Is the housing bubble rising again?
July 26, 2013
Home prices recently recovered to early-2004 levels -- or to where they were about three years before the housing bubble peaked. As the housing market continues to rally, retracing price points set more than nine years ago, it raises a question: Is the housing market poised to repeat the boom-and-bust cycle again?
A comparison of related factors shows that while housing prices may be the same as they were in 2004, other things are quite different.
1. Home prices
According to the S&P/Case-Shiller Home Price Indices, composites of housing prices in 10 and 20 major U.S. metropolitan areas have recently recovered to levels originally reached in early 2004. This is the result of a double-digit percentage rally over the past year. Prices were also rising sharply back in 2004, but in that case they had already been on the rise for about seven years. In other words, home prices may once again be rising, but the market is still much earlier into the rally than it was in 2004.
While home prices may seem to be on par with 2004 levels, there has been roughly 23 percent of inflation since then. On an inflation-adjusted basis, housing prices have still lost ground since 2004. This could be another argument for why the housing market is still reasonably priced at this point.
3. Mortgage rates
Current mortgage rates are up to about 4.5 percent, having risen sharply since early May. In the context of recent history, today's mortgage rates may seem a little high, but back in 2004 they averaged 5.84 percent. This makes buying a home more affordable now than it was in 2004.
Affordable interest rates can cut both ways when it comes to stabilizing housing prices. Reasonable mortgage rates help people meet their mortgage obligations, but they can also help fuel a bubble in prices. In any case, the dynamic may change yet again if mortgage rates continue to rise.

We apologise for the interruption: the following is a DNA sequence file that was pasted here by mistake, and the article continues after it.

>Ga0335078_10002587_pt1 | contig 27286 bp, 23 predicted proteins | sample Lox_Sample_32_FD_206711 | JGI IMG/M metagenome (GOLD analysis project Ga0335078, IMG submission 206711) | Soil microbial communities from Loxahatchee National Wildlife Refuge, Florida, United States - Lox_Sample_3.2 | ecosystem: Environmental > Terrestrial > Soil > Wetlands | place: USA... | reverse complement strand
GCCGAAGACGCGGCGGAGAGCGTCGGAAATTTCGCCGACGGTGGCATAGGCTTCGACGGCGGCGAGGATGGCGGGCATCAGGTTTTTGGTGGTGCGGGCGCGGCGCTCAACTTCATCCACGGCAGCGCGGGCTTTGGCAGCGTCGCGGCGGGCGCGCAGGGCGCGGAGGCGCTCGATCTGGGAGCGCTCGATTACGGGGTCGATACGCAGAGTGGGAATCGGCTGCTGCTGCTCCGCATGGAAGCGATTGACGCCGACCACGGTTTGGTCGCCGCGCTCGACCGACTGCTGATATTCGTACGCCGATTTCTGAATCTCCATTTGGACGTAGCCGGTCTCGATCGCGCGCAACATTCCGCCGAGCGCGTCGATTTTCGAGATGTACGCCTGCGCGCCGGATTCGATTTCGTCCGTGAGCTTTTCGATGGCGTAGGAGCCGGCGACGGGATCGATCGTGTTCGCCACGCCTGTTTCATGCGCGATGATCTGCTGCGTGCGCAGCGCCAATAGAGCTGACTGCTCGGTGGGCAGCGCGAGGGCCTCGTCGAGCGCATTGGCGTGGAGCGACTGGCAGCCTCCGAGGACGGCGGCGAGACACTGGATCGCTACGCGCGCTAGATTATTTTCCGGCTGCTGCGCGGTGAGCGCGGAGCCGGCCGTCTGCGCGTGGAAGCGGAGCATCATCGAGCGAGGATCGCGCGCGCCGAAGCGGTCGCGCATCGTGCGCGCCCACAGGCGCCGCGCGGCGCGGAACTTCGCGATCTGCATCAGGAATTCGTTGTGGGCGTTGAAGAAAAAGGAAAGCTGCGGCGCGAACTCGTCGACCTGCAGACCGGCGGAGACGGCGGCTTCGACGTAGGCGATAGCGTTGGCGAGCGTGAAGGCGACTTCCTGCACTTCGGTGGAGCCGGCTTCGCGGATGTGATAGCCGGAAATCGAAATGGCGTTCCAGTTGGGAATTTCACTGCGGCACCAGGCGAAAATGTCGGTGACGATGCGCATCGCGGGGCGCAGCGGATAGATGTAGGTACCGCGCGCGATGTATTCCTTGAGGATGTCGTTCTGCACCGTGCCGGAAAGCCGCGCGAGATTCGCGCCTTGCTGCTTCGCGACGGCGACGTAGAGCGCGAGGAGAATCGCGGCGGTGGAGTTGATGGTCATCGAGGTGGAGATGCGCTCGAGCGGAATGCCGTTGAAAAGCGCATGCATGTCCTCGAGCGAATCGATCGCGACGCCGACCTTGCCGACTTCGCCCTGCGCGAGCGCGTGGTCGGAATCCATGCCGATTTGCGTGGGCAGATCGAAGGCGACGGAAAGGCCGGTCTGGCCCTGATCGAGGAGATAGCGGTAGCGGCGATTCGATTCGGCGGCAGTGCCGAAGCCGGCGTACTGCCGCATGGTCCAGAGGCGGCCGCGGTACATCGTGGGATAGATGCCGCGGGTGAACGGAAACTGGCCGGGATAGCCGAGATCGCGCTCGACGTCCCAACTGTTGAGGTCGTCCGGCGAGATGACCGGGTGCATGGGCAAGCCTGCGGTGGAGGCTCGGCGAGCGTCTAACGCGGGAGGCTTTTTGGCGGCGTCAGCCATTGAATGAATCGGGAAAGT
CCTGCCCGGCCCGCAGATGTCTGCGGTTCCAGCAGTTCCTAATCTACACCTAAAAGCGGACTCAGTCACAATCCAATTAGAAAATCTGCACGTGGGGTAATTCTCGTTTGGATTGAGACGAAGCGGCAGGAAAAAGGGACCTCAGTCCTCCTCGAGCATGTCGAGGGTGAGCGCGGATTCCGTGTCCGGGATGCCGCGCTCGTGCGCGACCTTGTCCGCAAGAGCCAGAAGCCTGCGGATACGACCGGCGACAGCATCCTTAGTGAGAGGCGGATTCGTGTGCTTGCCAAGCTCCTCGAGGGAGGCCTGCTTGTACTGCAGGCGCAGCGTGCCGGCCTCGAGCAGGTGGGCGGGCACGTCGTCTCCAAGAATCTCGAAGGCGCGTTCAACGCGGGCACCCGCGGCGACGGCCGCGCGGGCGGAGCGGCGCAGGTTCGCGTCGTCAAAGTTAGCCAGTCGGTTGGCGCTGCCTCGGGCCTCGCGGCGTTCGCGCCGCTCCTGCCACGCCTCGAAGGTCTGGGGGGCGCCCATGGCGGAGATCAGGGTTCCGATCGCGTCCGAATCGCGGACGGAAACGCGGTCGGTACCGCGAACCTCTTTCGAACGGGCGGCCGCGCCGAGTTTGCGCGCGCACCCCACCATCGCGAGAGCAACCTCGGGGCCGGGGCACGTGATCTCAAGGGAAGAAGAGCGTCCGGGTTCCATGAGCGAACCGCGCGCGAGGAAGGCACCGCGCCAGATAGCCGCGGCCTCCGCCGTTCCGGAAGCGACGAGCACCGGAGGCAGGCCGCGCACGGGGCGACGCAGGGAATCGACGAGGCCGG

4. Investment environment
The climate for stocks is similar now to what it was in mid-2004. Then, the stock market was on a bit of a roll, having climbed by nearly 40 percent in less than two years. However, this was a bounce-back from a drop of more than 50 percent previously. Today, the stock market is on a run lasting more than four years that has seen prices more than double. Once again though, that rally represents the market fighting its way back after prices fell by more than half.
Deposit conditions are also somewhat similar. Short-term CD rates had dropped precipitously prior to bottoming out at 1.03 percent in early 2004. Today, recent years have once again seen a steep drop in CD rates, driving them even lower to 0.16 percent as of mid-2013.
5. Employment conditions
Mortgage rates may be cheaper today than in 2004, but do people have jobs that will allow them to afford those mortgages?
The unemployment rate was around 5.5 percent in 2004, whereas it was above 7.5 percent during most of the first half of this year. However, wages are a little higher now. While pay increases have done little more than keep up with inflation since 2004, with housing prices at the same level as they were back then, compensation has at least risen relative to home prices.
6. Debt levels
While the amount of mortgage debt outstanding is off from its peak of a few years ago, it is still nearly 36 percent higher than it was in 2004. Consumers have also loaded up on other forms of debt since 2004. So consumers are more overextended now than they were then, making it potentially more difficult for them to take on -- or maintain -- the obligations of owning a home.
7. Home ownership
A smaller percentage of households own their residences today than in 2004 -- and that might be a good thing. In the heat of the housing boom, mortgage lenders pushed the envelope too far in terms of whom they allowed to qualify for a mortgage. A more selective population of home buyers should also be a more stable one.
In summary, some conditions are more encouraging for the housing market than they were in 2004, while some are more challenging. If you're a potential home buyer, the fundamental question should not be what the market will do, but whether you'll be able to meet the mortgage obligations you take on.